Infrastructure of transgression

Drug-smuggling tunnel. Originally appeared on The Gawker.
In just one week, three narco-tunnels have been discovered, with one located in Sonora and two in Tijuana. These are attributed to Joaquin "El Chapo" Guzman who has, for years, been enlisting the help of engineers and architects in the construction of subterranean corridors in order to avoid customs and sneak drugs into the United States.
Miguel A. Rodriguez writes on the Gawker. These images illustrate the ingenuity of this or those who constructed these tunnels to carry drugs, weapons, money and people. An underground urbanism that has been put into the raw light. An underground urbanism that, to quote architect Teddy Cruz, worming its way into houses, churches, parking lots, warehouses, and streets.

Mexico-U.S. drug tunnel called a better-late-than-never find | Drug Enforcement Administration
[L.A. Times, 2012]

Suggested article: Teddy Cruz | Mapping Non-Conformity: Post-Bubble Urban Strategies

But first off, a one-story warehouse, part of a strip mall, William C. Rempel writes in the Los Angeles Times. It is common to find mall infrastructure in near the US-Mexico border, as described by Teddy Cruz:
Drug Tunnel | Drug Enforcement Administration
> The tunnel shaft on the U.S. side descends 57 feet from a small, nondescript warehouse in San Luis, Arizona. [L.A. Times, 2012]

Large freeway and Mall infrastructure runs the length of Coastal San Diego, colliding with a natural network of canyons, rivers, and creeks that descend towards the Pacific Ocean.

A vertical shaft line — a 0,10 meter-wide by 0,20 meter-tall — wooden planks that leads to a tunnel — a 18 meters in depth, 230 meters in length, 1.3 meters high and one meter wide. William C Rempel, describes the tunnel as an ingenious infrastructure that links Mexico to the U.S.:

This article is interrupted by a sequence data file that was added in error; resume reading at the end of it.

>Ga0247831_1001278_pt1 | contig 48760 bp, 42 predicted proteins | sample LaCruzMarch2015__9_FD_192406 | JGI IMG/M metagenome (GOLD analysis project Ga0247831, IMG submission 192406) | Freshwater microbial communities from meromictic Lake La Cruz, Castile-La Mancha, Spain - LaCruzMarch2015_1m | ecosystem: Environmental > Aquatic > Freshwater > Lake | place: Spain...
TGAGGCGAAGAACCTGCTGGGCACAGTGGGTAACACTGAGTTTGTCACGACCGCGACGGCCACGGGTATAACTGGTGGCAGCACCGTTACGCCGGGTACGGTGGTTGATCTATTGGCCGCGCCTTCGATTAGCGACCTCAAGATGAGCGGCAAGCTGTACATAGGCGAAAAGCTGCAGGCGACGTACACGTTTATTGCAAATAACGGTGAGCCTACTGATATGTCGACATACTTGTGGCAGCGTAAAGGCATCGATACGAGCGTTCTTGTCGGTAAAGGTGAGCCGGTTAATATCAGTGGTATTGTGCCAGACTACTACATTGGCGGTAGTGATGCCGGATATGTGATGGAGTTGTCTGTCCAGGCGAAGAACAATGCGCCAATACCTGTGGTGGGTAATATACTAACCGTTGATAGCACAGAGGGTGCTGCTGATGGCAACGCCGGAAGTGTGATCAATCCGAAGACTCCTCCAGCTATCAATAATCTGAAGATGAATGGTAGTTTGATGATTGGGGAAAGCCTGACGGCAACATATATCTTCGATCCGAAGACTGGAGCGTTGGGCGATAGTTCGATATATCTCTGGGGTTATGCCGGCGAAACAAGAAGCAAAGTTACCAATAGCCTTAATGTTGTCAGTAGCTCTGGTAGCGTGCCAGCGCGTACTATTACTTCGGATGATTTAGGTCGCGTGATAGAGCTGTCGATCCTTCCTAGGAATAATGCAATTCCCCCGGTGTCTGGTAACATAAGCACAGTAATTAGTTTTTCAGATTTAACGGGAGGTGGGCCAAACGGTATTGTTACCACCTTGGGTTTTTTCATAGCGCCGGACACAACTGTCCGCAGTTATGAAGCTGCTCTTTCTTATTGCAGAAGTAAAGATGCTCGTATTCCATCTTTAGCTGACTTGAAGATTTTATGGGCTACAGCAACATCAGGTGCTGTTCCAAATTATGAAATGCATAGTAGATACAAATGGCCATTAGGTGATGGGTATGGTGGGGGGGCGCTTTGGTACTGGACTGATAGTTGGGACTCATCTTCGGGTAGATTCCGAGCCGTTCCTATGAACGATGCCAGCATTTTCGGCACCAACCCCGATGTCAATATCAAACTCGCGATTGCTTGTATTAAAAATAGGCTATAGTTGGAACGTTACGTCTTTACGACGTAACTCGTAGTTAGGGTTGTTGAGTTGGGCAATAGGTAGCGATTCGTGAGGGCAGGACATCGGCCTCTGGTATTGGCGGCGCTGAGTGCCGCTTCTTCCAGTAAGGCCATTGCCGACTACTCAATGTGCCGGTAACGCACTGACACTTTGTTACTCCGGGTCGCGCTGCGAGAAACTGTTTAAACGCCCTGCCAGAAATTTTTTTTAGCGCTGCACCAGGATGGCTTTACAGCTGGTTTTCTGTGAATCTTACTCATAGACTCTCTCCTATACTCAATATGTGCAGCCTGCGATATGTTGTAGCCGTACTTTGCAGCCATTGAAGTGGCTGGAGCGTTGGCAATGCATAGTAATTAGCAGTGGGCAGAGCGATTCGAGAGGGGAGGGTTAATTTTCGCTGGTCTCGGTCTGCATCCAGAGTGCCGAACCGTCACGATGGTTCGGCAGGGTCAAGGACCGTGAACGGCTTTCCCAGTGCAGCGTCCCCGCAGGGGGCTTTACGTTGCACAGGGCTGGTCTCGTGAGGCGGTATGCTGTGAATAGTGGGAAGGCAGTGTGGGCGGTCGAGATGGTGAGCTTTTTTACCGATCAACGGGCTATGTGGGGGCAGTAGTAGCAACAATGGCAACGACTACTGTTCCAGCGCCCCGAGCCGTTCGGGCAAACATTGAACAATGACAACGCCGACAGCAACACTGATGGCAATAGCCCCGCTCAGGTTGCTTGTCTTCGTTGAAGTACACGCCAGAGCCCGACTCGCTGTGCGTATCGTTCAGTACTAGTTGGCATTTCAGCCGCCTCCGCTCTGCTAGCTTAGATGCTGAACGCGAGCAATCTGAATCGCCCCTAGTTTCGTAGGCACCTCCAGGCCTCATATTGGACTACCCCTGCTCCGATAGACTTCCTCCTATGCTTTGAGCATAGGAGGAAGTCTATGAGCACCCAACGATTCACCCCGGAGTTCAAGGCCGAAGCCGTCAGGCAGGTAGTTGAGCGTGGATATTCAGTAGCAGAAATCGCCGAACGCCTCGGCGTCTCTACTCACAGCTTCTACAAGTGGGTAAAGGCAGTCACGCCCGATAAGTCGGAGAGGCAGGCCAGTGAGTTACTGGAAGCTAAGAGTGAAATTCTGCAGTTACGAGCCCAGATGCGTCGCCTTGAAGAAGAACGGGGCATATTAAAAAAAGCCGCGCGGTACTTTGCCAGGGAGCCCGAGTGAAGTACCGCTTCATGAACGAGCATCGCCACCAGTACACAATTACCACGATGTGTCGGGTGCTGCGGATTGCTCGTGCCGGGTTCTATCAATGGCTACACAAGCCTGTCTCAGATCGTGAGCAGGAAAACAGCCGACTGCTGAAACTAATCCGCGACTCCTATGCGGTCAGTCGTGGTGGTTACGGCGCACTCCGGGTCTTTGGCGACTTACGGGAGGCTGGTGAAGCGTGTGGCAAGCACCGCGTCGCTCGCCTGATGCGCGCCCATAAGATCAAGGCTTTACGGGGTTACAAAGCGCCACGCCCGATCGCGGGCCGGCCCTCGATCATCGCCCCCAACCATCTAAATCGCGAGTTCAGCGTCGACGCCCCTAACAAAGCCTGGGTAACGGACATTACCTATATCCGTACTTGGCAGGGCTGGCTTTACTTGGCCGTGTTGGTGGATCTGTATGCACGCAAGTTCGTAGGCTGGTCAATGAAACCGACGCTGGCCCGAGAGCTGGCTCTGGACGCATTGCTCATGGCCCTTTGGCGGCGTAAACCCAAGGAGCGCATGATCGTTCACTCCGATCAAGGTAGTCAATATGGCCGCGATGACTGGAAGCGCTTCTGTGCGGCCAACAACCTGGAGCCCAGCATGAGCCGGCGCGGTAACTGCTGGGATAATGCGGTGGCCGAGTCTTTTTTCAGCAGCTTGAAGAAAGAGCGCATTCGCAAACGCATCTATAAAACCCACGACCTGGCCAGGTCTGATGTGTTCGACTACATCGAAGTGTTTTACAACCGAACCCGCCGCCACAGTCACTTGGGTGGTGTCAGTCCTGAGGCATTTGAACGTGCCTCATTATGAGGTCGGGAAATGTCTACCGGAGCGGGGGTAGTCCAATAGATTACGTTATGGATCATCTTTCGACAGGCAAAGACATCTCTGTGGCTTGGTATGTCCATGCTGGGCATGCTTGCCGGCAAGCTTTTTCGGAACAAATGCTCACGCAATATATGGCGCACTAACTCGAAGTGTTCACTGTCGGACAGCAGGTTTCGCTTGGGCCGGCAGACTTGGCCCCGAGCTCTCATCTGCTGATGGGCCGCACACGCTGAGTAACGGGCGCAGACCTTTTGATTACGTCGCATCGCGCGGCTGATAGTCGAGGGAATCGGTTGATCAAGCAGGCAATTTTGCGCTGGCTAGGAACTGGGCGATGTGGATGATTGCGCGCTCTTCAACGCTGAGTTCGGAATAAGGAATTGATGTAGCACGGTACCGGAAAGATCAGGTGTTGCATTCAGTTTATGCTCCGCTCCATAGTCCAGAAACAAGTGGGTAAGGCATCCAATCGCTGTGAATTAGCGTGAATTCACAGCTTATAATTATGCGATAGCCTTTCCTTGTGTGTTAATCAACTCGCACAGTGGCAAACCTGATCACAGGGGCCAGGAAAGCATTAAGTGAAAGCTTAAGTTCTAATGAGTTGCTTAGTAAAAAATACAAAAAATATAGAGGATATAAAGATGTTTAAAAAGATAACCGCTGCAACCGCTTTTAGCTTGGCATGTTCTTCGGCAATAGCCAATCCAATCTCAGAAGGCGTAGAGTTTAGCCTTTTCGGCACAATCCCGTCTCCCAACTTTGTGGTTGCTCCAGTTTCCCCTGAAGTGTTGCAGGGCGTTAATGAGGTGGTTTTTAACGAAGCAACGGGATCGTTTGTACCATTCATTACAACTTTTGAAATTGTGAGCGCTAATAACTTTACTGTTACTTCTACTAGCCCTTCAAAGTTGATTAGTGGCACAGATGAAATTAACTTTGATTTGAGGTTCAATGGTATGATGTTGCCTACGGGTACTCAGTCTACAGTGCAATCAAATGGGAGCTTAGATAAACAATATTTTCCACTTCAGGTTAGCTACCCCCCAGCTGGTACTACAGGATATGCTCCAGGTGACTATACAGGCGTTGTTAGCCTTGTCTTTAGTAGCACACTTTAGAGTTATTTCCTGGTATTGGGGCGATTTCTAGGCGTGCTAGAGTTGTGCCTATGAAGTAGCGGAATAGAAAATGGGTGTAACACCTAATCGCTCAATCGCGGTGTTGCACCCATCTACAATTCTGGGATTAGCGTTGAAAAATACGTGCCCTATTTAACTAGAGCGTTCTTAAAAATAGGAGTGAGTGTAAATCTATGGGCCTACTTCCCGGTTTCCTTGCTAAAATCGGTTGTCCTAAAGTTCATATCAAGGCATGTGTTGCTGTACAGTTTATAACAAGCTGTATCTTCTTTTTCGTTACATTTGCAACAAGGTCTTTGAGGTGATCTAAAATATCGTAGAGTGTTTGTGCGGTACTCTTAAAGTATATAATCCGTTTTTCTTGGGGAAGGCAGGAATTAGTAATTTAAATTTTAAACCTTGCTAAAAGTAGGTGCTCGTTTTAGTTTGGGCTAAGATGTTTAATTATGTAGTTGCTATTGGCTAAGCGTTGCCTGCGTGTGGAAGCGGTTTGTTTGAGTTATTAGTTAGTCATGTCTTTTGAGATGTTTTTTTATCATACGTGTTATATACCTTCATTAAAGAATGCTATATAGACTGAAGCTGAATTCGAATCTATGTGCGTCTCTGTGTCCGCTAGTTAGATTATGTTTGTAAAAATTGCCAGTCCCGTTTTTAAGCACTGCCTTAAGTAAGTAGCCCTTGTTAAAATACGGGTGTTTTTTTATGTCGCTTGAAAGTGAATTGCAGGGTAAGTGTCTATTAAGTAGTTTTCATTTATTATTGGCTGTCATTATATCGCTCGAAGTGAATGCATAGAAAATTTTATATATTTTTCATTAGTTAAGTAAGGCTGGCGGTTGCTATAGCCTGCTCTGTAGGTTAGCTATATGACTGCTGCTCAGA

Drug Tunnel | Photo: Randy Hoeft/Yuma Sun
> The one-story warehouse, Part of a strip mall only a few steps from the San Luis, Ariz., border crossing, had been under surveillance by DEA agent for several months as a suspected stash location [L.A. Times, 2012]

The "fully operational" tunnel is a 230-meter passageway, tall enough for a 1.80-meter person to walk through, that burrows under the border fence, a park and a water canal. It connects a small, nondescript warehouse on the U.S. side to an inoperative ice manufacturing plant behind a strip club in Mexico."

Other tunnels have been found in other areas, The Washington Post reports:
Drug Tunnel | Drug Enforcement Administration
> DEA agents found tons of sandy soil in the warehouse stored in dozens of 55-gallon drums,suggesting "there must be a tunnel" special agent Doug Coleman said. [L.A. Times, 2012] 

Two were found in the San Diego-Tijuana area, and another was found in a vacant strip mall storefront in the southwestern Arizona City of San Luis.

In addition with an uncompleted border tunnel near Nogales, Arizona. These sophisticated tunnels are well-equipped. Miguel A. Rodriguez writes:
[E]lectric installations, ventilation, beam reinforcements every 30 centimeters,  wood clad walls, a ceiling and floor, and carts to carry the drugs to a warehouse located in San Luis, Arizona.
One of these tunnels is also equipped with a railcar system. And William C Rempel reports:
Drug tunnel | Drug Enforcement Administration
> The 755-foot passageway is tall enough for a 6-foot person to walk through and is outfitted with lights, fan and a ventilation system. [L.A. Times, 2012]

The vertical shafts on both sides of the border descend 17.35 meters, creating what officials said were significant engineering challenges. […] Entry to the vertical shaft was underwater. Investigators had to drain a large tank to get to it.
But who is behind these tunnels? Perhaps engineers or architects. Indeed, such construction requires certainly a highly skillful contribution of architects and civil engineers, William C. Rempel notes. Reporting Doug Coleman, a special agent in charge of the DEA (Drug Enforcement Agency)' Phoenix field office, Rempel writes:
I would suspect that professional engineers were cooperating with the builders, if not working on site.